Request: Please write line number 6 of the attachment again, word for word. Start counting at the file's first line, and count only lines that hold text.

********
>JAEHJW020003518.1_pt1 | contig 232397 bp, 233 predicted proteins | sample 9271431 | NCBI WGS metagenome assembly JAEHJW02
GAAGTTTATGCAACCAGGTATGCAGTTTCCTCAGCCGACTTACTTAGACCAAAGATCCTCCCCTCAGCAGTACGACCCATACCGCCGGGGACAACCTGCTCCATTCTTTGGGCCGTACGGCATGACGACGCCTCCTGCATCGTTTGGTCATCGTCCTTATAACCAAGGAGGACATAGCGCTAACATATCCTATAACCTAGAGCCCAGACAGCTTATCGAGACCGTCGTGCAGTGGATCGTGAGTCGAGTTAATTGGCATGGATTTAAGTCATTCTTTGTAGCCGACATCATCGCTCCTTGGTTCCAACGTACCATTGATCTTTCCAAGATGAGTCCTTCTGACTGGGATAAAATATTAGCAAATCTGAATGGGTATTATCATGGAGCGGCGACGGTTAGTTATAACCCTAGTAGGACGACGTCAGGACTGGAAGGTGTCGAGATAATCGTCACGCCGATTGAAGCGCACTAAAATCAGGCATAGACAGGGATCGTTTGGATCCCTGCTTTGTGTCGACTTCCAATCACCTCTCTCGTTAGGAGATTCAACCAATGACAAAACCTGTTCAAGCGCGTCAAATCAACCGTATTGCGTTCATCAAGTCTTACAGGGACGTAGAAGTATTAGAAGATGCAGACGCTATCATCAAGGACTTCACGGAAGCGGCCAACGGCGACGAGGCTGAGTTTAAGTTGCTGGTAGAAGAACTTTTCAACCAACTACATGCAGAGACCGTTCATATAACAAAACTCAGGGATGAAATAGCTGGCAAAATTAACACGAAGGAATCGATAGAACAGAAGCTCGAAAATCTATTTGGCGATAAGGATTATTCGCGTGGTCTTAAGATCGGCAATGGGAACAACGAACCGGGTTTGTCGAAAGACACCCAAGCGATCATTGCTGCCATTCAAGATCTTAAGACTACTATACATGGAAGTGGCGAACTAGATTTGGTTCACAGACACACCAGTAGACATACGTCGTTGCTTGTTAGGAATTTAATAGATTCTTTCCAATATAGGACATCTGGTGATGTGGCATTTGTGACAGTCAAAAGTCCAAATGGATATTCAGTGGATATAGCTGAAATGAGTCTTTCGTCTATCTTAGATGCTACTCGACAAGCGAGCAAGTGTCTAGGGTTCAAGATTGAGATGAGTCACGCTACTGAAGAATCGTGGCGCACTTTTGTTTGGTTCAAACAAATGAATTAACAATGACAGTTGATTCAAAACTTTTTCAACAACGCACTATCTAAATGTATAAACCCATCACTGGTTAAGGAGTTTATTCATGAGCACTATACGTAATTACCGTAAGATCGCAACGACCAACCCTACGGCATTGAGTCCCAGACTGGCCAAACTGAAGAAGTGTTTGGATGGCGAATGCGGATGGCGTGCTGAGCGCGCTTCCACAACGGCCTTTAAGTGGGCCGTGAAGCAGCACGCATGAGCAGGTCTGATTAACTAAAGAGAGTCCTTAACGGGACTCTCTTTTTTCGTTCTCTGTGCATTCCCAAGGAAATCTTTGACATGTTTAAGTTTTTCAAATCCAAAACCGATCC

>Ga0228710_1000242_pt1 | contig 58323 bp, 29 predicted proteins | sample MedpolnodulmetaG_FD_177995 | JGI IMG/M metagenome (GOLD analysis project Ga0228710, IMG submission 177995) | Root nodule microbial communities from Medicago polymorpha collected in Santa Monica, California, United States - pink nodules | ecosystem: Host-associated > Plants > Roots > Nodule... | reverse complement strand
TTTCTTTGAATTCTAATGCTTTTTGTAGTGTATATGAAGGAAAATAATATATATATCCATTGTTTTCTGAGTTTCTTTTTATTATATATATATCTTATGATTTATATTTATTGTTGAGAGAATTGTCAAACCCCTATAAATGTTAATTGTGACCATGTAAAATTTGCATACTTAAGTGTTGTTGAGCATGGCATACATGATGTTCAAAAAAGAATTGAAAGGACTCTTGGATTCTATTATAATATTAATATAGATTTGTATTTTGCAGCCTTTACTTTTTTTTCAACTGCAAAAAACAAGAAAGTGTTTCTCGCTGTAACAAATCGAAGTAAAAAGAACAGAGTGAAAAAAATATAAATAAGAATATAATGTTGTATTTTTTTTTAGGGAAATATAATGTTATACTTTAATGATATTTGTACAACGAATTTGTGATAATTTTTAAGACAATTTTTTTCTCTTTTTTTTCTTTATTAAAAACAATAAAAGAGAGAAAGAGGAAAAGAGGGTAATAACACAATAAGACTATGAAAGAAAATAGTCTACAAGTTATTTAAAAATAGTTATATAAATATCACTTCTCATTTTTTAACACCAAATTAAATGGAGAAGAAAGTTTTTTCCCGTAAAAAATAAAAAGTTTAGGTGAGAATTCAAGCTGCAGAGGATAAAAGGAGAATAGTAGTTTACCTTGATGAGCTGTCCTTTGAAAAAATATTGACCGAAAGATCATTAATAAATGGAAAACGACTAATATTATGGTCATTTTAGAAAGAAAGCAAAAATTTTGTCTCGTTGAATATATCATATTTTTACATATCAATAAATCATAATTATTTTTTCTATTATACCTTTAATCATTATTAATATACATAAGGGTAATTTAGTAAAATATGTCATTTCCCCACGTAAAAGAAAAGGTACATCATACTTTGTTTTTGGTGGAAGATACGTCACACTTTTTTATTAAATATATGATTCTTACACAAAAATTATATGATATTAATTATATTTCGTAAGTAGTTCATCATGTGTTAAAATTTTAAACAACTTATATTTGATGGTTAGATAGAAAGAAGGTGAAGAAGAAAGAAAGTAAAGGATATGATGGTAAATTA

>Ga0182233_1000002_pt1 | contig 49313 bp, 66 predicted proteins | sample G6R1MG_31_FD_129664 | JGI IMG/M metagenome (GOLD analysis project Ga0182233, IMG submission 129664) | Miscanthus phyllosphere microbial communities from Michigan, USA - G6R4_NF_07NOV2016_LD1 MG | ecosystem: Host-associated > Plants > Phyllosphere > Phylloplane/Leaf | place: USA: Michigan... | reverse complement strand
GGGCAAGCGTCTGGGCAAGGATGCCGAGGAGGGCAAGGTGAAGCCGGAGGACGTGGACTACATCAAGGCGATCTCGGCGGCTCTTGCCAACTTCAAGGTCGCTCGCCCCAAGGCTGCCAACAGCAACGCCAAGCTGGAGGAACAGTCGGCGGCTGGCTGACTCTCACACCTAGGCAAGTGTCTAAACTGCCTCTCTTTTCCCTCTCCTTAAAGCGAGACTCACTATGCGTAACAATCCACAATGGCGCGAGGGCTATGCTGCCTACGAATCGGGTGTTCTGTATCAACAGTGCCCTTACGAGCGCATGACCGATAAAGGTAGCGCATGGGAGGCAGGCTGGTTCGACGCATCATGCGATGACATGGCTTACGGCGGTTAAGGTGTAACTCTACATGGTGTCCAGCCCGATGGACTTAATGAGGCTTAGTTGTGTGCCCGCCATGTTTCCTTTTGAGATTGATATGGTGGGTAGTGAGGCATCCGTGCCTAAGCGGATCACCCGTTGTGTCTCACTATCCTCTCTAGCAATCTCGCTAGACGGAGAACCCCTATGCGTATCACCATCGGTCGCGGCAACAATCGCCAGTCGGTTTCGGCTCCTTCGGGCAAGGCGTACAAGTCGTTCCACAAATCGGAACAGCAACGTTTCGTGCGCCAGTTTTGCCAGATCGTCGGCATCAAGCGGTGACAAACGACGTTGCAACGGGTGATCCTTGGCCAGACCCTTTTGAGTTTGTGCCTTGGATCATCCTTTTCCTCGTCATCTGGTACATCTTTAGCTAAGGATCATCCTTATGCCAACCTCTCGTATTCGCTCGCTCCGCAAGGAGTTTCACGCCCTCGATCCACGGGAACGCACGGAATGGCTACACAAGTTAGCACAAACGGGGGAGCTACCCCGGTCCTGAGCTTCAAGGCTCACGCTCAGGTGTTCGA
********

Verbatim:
GGGCAAGCGTCTGGGCAAGGATGCCGAGGAGGGCAAGGTGAAGCCGGAGGACGTGGACTACATCAAGGCGATCTCGGCGGCTCTTGCCAACTTCAAGGTCGCTCGCCCCAAGGCTGCCAACAGCAACGCCAAGCTGGAGGAACAGTCGGCGGCTGGCTGACTCTCACACCTAGGCAAGTGTCTAAACTGCCTCTCTTTTCCCTCTCCTTAAAGCGAGACTCACTATGCGTAACAATCCACAATGGCGCGAGGGCTATGCTGCCTACGAATCGGGTGTTCTGTATCAACAGTGCCCTTACGAGCGCATGACCGATAAAGGTAGCGCATGGGAGGCAGGCTGGTTCGACGCATCATGCGATGACATGGCTTACGGCGGTTAAGGTGTAACTCTACATGGTGTCCAGCCCGATGGACTTAATGAGGCTTAGTTGTGTGCCCGCCATGTTTCCTTTTGAGATTGATATGGTGGGTAGTGAGGCATCCGTGCCTAAGCGGATCACCCGTTGTGTCTCACTATCCTCTCTAGCAATCTCGCTAGACGGAGAACCCCTATGCGTATCACCATCGGTCGCGGCAACAATCGCCAGTCGGTTTCGGCTCCTTCGGGCAAGGCGTACAAGTCGTTCCACAAATCGGAACAGCAACGTTTCGTGCGCCAGTTTTGCCAGATCGTCGGCATCAAGCGGTGACAAACGACGTTGCAACGGGTGATCCTTGGCCAGACCCTTTTGAGTTTGTGCCTTGGATCATCCTTTTCCTCGTCATCTGGTACATCTTTAGCTAAGGATCATCCTTATGCCAACCTCTCGTATTCGCTCGCTCCGCAAGGAGTTTCACGCCCTCGATCCACGGGAACGCACGGAATGGCTACACAAGTTAGCACAAACGGGGGAGCTACCCCGGTCCTGAGCTTCAAGGCTCACGCTCAGGTGTTCGA